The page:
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California Joins National Disaster Coordination Program
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California recently became the 40th state to join the national Silver Jackets disaster coordination program. The program is designed to improve coordination, collaboration and communication among disaster-response agencies at all levels of government before a disaster strikes to hasten recovery.

The California Department of Water Resources and the U.S. Army Corps of Engineers Sacramento District marked the beginning of California’s Silver Jackets program in a signing ceremony at the state-federal flood operations center in Sacramento on Nov. 4.

“One in five Californians lives in a flood plain,” said Gary Bardini, Deputy Director of Integrated Water Management, California Department of Water Resources, “so there is risk throughout the state. The state has been earnestly trying to work better on our own to respond to flood events and to recover. Silver Jackets is really what expresses the cooperation, the resourcefulness of agencies working together to promote recovery after a crisis occurs.”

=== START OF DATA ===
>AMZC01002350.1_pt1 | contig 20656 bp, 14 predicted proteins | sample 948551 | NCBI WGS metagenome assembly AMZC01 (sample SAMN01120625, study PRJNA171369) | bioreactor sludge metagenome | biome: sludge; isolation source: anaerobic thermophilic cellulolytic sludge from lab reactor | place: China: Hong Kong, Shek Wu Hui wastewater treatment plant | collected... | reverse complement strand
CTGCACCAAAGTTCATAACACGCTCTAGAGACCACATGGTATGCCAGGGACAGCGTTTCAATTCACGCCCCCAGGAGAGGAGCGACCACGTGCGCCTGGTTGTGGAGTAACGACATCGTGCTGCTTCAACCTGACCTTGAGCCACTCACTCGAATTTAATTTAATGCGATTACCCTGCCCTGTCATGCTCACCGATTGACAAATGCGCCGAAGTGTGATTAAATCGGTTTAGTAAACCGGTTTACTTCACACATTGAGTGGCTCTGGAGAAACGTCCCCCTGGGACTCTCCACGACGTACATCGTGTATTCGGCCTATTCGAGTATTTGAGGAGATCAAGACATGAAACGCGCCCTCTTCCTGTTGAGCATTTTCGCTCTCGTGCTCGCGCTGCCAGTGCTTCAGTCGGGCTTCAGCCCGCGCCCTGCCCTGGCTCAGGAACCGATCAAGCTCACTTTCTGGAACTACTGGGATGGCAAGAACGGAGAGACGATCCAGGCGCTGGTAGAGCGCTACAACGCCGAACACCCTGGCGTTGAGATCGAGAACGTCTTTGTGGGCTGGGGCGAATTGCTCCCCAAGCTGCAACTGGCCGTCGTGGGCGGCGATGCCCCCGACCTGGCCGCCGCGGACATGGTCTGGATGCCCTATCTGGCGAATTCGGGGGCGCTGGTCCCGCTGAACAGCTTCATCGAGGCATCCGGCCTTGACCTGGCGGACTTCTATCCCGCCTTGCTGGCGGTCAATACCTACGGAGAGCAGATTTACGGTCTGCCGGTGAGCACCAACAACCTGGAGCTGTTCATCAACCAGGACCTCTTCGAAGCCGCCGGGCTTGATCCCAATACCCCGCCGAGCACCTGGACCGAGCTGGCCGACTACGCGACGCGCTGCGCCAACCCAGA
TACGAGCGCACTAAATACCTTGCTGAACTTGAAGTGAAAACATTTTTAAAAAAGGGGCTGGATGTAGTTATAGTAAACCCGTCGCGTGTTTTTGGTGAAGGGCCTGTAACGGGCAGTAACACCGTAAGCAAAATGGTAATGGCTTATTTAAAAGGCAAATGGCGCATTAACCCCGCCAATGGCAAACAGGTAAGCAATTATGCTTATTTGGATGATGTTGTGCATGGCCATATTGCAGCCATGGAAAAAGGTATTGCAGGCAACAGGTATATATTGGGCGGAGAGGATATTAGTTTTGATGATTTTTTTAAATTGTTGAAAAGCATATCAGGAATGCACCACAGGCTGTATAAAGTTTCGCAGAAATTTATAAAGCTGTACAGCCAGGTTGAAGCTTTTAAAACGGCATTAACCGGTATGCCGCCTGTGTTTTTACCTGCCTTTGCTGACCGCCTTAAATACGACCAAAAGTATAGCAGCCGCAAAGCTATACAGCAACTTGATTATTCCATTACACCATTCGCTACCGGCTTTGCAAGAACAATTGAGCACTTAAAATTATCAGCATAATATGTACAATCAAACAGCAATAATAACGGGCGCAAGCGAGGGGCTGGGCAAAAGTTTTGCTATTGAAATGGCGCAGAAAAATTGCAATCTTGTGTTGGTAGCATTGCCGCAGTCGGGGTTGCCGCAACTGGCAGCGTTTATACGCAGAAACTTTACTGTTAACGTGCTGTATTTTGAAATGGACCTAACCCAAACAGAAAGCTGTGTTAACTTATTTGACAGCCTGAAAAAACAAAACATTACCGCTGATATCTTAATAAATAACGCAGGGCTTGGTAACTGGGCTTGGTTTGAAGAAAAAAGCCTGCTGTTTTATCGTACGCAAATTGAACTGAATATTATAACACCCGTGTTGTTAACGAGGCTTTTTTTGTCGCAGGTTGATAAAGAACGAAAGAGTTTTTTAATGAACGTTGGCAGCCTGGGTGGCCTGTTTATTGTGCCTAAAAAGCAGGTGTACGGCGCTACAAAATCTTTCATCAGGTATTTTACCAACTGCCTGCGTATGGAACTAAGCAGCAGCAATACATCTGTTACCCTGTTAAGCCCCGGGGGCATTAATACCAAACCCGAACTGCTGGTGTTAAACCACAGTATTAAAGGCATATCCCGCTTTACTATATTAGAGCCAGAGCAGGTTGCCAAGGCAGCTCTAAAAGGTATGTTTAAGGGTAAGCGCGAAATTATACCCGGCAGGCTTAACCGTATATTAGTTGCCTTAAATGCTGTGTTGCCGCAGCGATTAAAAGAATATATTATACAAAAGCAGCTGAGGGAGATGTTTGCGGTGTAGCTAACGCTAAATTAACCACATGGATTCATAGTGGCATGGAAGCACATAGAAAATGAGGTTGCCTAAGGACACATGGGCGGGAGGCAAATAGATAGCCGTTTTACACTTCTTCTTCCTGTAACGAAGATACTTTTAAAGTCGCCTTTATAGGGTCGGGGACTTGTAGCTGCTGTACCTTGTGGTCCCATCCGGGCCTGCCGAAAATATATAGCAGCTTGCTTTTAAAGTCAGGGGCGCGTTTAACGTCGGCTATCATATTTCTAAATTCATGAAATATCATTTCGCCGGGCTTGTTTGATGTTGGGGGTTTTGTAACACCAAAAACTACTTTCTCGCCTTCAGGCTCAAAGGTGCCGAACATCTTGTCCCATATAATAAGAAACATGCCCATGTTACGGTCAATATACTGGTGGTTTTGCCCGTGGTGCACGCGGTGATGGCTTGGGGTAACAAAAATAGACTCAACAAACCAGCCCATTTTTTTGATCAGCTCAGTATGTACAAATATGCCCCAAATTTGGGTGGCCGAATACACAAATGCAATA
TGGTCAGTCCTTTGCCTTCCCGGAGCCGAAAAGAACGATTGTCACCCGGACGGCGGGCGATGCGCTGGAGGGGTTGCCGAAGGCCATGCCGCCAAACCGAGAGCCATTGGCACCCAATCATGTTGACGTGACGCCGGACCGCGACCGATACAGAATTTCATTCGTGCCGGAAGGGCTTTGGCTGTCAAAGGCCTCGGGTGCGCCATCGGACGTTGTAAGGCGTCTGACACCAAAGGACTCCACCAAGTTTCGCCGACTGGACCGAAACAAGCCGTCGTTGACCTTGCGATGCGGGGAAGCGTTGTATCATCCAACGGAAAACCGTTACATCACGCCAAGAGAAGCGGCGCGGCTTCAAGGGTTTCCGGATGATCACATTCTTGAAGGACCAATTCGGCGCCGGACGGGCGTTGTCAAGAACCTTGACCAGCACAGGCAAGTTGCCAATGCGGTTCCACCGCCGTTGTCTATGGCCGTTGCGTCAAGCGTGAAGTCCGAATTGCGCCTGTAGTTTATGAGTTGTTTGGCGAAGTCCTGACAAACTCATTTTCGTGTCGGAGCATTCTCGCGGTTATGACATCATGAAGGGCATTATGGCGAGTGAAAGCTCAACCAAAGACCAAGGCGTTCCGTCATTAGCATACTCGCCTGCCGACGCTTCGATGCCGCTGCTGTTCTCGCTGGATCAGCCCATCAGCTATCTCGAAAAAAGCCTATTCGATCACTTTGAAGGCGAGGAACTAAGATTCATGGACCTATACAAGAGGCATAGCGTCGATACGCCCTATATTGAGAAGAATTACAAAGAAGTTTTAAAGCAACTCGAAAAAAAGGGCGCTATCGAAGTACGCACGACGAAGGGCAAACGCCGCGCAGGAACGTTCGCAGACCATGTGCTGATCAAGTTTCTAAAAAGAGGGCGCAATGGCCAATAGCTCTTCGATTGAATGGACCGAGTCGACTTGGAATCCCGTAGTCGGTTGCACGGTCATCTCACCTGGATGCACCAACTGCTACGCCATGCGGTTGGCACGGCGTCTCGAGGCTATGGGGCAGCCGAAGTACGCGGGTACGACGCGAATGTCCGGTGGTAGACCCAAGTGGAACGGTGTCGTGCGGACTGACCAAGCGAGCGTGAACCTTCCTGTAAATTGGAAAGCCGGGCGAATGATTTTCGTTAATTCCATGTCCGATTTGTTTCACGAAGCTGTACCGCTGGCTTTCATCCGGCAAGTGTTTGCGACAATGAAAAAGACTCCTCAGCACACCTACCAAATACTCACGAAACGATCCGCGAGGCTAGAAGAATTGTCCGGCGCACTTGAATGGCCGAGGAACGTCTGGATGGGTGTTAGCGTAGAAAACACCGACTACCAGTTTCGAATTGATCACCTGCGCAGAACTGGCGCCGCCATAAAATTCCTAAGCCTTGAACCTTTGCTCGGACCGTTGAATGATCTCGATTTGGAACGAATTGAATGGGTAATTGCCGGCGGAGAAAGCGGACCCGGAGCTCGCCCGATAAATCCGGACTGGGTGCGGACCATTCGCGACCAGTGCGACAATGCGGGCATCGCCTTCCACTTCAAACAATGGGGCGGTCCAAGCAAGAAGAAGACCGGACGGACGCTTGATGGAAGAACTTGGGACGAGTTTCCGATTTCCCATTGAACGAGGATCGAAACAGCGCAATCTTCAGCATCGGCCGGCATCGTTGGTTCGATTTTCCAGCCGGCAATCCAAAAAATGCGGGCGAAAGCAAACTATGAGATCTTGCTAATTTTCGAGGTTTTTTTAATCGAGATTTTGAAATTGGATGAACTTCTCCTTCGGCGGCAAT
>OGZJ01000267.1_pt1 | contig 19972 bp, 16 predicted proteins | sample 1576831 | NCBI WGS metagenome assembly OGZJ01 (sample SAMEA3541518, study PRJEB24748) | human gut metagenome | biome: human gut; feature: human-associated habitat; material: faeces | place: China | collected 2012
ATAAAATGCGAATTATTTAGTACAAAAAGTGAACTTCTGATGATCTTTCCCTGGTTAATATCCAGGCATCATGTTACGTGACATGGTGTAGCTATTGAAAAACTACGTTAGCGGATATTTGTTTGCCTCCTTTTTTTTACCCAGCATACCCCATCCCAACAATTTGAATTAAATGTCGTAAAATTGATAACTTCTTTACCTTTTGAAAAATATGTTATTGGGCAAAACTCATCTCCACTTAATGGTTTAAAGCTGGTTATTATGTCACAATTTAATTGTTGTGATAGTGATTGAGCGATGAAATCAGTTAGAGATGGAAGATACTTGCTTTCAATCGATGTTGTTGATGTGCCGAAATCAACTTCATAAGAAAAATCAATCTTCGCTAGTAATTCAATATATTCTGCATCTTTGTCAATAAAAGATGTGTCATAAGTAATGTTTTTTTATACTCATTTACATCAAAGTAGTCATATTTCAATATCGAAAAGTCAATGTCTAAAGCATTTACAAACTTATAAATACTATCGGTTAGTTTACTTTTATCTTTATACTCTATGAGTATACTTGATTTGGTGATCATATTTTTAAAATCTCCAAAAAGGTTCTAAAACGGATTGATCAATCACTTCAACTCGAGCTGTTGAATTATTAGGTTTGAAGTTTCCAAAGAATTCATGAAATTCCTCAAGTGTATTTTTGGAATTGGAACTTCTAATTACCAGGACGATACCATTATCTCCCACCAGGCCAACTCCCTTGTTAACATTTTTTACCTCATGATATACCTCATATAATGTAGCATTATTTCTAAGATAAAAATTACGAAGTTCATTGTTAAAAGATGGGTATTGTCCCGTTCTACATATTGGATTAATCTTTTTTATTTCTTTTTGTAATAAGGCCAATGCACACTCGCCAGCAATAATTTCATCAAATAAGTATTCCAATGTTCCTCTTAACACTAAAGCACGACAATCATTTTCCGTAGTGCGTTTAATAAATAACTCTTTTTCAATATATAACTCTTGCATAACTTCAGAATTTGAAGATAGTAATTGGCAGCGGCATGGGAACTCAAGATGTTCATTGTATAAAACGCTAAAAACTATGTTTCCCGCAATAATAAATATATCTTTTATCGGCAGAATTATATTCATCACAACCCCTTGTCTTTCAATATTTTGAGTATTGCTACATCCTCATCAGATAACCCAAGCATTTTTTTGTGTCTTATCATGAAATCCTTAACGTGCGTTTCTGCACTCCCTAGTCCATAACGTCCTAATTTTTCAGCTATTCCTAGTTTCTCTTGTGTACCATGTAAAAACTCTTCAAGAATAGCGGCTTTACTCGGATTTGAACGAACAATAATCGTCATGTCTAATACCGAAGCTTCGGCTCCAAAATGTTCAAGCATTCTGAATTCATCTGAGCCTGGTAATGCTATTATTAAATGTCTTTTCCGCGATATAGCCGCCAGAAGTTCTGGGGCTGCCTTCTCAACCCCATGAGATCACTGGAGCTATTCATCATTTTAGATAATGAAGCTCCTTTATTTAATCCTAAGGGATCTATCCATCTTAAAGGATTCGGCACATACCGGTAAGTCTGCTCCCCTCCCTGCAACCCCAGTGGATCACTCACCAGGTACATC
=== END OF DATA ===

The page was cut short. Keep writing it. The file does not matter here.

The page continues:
A federal program, Silver Jackets is implemented by its participating states, which organize their team of cooperating agencies to suit their needs. The Department of Water Resources will be the lead coordinating agency for the state of California. Other participating agencies include the Federal Emergency Management Agency, the National Weather Service, California Office of Emergency Services, U.S. Bureau of Reclamation, Natural Resources Conservation Service and the Central Valley Flood Protection Board.

“Silver Jackets is about each state and other agencies starting discussions before disasters, building relationships, and improving communication, coordination, collaboration so that we can more effectively respond in an emergency, and help recover faster afterward,” said Sacramento District Deputy Commander Lt. Col. Braden LeMaster.

The signing also marked the beginning of the second annual California Flood Preparedness Week, Nov. 4-9. Created to improve awareness of flood risk and community preparedness for flood emergencies, the week featured community events throughout the state, including the unveiling of high water mark signs in Sacramento and Roseville. For more on California flood preparedness, go to